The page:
In several thousand years (average for each new mtDNA mutation), in the context of a very dynamic expansion, there is a high chance that each new "colony" evolved its own variant of M (or several). So we can easily conclude that soon after the M explosion there were dozens of new populations, many in South Asia but others in East Asia or Near Oceania.

    The trace of M basal sublineages is just other M basal sublineages, all them are "millennial sisters". And all them explain together M-root, which was once the only lineage besides (pre-)N (at least that has survived) in the Eurasian migrant population.

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  10. "Generally speaking I would guess that the first lineages to reach a so far uninhabited region would rapidly expand and fill it"...

    Agreed but if a population ends up with 70% A and 30% B and another sister population ends up with 30% A and 70% B, the most likely outcome after some drift (assuming isolation, small size and enough time) is that P1 ends up as 100% A and P2 ends up as 100% B.

    So it's not like someone else comes and erases by superimposition but that the erasure happens within each of the populations, more or less randomly. Normally the low frequency lineages would be erased in X generations, and often one of the more common lineages, maybe two or three, would end up as the only one(s) remaining.

    If a "tribe" has an effective pop. size of 20 women, for instance, and maybe 7 initial lineages, most will be restricted to one or two women and are likely to be "broken" by chance in few generations (for example, W has only boys, or dies without any descendants). Probably one alone will remain after some generations.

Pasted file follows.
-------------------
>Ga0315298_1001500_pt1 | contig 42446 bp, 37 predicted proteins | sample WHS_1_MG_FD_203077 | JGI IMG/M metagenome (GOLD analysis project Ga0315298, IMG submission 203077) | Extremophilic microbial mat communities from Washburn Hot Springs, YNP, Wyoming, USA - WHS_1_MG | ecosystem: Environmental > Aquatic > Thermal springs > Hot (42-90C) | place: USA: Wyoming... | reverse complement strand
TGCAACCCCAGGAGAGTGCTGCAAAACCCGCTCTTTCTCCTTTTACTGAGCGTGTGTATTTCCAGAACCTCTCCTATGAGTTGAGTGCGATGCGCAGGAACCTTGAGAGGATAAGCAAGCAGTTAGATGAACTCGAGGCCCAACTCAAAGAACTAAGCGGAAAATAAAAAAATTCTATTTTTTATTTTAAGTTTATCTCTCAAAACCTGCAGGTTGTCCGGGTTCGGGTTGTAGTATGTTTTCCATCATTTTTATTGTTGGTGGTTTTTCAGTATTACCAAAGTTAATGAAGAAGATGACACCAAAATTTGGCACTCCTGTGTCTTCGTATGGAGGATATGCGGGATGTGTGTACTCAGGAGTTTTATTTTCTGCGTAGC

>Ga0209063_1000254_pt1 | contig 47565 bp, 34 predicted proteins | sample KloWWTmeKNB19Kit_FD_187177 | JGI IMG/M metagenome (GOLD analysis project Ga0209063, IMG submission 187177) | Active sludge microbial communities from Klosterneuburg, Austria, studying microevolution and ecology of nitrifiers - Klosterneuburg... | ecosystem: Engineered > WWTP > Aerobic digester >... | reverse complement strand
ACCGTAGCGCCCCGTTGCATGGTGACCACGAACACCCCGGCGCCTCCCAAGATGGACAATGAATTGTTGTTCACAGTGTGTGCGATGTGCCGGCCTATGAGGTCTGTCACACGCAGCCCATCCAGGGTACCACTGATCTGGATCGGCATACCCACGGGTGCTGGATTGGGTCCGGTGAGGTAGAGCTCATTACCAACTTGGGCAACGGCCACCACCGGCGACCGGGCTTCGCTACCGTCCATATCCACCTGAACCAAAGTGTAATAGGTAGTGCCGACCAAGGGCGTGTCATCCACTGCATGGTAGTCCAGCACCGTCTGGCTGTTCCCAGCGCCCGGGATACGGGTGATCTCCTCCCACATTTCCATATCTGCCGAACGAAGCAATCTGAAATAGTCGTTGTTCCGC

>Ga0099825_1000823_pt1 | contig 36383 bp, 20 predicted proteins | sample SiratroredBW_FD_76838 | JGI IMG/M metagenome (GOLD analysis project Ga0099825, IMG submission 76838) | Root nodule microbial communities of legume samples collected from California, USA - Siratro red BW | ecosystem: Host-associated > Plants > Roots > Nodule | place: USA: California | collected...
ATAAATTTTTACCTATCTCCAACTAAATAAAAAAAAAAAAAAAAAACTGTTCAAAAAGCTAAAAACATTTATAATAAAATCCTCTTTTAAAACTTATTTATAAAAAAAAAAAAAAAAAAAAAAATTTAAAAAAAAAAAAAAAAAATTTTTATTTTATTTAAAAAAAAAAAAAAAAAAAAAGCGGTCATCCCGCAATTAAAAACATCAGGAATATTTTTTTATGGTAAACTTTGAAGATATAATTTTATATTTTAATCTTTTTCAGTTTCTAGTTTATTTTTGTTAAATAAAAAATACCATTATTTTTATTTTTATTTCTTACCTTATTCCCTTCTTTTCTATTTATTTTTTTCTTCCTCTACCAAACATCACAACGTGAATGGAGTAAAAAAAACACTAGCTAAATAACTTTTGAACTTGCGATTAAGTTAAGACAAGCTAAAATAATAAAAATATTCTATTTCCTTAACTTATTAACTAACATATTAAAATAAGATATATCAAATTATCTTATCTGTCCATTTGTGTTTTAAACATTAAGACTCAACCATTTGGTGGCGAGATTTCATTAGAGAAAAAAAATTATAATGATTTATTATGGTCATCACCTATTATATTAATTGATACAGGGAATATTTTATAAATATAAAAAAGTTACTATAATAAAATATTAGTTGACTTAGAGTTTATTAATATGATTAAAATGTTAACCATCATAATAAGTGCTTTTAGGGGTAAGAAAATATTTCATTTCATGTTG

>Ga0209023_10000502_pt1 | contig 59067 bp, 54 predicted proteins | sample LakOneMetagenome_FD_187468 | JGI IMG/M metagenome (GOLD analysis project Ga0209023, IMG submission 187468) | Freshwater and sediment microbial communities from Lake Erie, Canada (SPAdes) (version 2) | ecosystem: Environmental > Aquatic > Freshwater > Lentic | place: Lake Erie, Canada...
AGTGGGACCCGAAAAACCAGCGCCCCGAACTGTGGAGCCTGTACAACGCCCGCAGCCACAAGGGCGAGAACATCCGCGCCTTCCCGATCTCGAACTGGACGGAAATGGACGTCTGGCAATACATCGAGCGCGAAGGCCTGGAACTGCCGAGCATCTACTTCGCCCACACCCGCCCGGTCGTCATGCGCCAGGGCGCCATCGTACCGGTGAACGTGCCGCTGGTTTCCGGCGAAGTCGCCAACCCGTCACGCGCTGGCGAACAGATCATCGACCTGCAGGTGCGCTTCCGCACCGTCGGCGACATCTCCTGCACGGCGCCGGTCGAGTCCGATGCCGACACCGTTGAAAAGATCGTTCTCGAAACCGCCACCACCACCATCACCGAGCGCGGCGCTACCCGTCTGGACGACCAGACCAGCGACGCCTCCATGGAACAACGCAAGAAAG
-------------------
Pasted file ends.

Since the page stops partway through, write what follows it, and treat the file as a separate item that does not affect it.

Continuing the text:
However the smaller the population, the greater the effect of randomness; so we cannot make solid predictions, just describe statistically reasonable expectations.

    In any case you have to think the early expansion as that of M-root, with whatever private sublineages, flourishing eventually as small or larger haplogroups... or not at all.

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  11. "If a 'tribe' has an effective pop. size of 20 women, for instance, and maybe 7 initial lineages, most will be restricted to one or two women and are likely to be 'broken' by chance in few generations"

    But the population at any ancient margin of human expansion would already have been subject to considerable drift. So it is extremely likely it would already consist of just one male and one female haplogroup even if it consists of 20 women (or men). To me this is the most likely explanation for the regional distribution of haplogroups.

    "I really see no reason for a small, quickly moving, lineage to leave any trace, drift alone should erase them easily".

    The original population may well have been small and quickly moving, but once that 'small' population reached an uninhabited island, for example, it would have expanded in numbers rapidly on that island while other members kept on moving. Therefore it is difficult to see how a haplogroup could dissappear, unless the whole population of that island became extinct.

    "So we can easily conclude that soon after the M explosion there were dozens of new populations, many in South Asia but others in East Asia or Near Oceania".